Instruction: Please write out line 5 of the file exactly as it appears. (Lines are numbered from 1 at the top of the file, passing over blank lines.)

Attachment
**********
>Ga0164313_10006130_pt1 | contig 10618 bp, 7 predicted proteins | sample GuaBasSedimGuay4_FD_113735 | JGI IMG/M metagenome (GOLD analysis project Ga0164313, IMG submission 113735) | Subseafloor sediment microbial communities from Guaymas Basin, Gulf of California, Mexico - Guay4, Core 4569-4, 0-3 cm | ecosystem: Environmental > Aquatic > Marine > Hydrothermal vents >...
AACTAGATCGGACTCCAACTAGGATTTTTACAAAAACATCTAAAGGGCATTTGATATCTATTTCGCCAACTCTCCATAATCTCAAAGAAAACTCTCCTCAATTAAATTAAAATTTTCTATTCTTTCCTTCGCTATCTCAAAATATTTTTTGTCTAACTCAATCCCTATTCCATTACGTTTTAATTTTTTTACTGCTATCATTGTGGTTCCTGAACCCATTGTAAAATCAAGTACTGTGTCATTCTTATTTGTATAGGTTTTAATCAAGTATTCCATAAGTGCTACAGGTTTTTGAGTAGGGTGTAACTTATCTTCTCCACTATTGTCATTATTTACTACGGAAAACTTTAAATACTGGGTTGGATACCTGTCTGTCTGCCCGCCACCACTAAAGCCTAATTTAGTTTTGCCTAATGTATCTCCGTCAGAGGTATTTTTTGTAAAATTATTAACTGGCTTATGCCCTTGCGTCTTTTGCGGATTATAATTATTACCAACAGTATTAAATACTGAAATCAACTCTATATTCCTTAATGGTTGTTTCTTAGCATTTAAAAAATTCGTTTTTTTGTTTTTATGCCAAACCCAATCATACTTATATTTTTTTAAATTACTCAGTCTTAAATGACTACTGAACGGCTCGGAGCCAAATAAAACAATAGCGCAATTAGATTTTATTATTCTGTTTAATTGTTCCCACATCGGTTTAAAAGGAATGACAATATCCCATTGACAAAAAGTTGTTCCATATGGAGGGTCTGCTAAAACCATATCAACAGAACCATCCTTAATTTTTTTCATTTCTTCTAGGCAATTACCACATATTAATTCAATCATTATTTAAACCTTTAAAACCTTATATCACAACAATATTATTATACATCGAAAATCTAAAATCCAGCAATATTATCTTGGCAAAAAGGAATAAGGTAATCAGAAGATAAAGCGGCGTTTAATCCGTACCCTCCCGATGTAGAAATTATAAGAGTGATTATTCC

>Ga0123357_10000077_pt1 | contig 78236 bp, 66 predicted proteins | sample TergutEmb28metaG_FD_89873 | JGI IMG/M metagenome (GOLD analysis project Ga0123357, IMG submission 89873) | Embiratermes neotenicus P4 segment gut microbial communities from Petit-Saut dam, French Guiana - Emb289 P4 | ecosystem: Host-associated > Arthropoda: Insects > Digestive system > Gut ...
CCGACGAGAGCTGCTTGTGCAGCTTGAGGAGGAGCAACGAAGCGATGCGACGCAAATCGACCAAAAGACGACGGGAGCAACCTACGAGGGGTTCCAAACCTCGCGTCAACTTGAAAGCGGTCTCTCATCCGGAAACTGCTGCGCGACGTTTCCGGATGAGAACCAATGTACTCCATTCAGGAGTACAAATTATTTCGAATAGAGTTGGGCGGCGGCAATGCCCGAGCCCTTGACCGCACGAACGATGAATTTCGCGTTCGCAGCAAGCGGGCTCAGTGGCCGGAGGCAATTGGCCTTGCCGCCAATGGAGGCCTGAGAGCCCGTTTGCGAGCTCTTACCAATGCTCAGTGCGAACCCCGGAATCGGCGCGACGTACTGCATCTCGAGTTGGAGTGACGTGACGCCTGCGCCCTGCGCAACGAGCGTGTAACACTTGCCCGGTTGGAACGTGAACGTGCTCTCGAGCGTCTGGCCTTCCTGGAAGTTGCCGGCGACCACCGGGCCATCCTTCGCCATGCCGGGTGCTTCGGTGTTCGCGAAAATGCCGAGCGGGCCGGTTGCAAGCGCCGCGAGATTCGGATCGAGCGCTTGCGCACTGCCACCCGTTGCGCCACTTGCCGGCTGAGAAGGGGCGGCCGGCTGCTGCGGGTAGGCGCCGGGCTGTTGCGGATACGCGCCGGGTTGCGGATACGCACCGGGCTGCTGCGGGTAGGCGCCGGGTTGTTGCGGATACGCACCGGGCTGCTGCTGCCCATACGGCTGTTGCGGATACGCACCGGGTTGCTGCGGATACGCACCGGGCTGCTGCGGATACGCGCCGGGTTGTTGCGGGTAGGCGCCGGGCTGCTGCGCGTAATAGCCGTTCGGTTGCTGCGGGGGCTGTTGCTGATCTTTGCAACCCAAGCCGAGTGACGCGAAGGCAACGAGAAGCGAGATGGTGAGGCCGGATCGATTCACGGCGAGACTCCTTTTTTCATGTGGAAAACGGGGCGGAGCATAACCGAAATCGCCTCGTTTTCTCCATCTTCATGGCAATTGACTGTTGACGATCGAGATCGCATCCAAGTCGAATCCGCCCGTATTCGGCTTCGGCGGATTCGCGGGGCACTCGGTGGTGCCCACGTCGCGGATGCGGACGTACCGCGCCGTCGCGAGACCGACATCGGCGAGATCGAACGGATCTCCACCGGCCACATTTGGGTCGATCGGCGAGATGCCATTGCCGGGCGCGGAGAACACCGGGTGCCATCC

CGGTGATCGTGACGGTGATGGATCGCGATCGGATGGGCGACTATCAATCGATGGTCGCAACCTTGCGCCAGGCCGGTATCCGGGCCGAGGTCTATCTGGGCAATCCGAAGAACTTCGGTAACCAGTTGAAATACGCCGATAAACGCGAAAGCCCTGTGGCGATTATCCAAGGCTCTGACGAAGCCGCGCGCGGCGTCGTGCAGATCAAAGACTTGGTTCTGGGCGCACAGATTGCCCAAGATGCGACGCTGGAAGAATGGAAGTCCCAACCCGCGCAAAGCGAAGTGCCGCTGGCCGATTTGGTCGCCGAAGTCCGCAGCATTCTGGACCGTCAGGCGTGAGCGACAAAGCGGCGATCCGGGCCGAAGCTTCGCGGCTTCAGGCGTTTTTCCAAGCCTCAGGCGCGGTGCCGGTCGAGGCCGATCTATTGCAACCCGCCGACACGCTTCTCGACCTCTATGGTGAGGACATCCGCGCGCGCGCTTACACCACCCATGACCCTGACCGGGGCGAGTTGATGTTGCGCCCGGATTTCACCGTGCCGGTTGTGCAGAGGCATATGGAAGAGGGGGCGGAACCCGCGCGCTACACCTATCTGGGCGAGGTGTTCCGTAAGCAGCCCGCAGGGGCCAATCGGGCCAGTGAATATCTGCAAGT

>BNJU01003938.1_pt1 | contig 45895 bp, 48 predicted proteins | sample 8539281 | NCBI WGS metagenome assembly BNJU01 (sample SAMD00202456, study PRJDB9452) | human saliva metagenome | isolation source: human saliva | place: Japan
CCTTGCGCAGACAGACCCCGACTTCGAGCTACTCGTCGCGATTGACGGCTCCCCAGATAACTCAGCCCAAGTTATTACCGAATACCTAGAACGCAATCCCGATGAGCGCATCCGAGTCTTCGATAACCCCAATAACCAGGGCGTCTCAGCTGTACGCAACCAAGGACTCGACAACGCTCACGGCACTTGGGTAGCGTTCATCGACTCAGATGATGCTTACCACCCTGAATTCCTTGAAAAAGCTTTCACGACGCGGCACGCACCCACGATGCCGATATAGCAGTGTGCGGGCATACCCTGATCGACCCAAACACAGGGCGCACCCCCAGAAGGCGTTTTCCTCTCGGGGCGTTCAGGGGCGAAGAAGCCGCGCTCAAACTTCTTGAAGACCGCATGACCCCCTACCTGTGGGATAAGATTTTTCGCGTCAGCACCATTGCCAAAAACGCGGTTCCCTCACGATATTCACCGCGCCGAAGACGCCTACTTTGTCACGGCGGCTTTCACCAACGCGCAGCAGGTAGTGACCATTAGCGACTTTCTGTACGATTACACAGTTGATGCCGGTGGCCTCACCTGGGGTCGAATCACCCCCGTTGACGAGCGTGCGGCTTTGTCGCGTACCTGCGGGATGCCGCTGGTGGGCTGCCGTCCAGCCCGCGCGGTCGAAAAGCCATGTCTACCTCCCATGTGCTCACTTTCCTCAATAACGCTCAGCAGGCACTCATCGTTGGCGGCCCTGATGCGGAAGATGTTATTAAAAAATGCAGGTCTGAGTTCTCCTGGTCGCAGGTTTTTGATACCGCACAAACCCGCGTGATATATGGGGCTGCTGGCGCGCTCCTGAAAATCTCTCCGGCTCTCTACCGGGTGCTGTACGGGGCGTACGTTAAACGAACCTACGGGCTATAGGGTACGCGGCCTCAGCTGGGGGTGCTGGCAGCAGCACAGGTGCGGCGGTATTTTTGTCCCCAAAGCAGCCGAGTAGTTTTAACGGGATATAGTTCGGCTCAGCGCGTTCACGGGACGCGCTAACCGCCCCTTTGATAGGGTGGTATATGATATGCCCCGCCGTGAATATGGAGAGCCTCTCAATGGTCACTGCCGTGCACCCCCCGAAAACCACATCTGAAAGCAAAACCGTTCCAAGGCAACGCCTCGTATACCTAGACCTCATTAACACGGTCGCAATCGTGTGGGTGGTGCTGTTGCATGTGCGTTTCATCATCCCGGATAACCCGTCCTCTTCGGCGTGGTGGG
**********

CGGTGATCGTGACGGTGATGGATCGCGATCGGATGGGCGACTATCAATCGATGGTCGCAACCTTGCGCCAGGCCGGTATCCGGGCCGAGGTCTATCTGGGCAATCCGAAGAACTTCGGTAACCAGTTGAAATACGCCGATAAACGCGAAAGCCCTGTGGCGATTATCCAAGGCTCTGACGAAGCCGCGCGCGGCGTCGTGCAGATCAAAGACTTGGTTCTGGGCGCACAGATTGCCCAAGATGCGACGCTGGAAGAATGGAAGTCCCAACCCGCGCAAAGCGAAGTGCCGCTGGCCGATTTGGTCGCCGAAGTCCGCAGCATTCTGGACCGTCAGGCGTGAGCGACAAAGCGGCGATCCGGGCCGAAGCTTCGCGGCTTCAGGCGTTTTTCCAAGCCTCAGGCGCGGTGCCGGTCGAGGCCGATCTATTGCAACCCGCCGACACGCTTCTCGACCTCTATGGTGAGGACATCCGCGCGCGCGCTTACACCACCCATGACCCTGACCGGGGCGAGTTGATGTTGCGCCCGGATTTCACCGTGCCGGTTGTGCAGAGGCATATGGAAGAGGGGGCGGAACCCGCGCGCTACACCTATCTGGGCGAGGTGTTCCGTAAGCAGCCCGCAGGGGCCAATCGGGCCAGTGAATATCTGCAAGT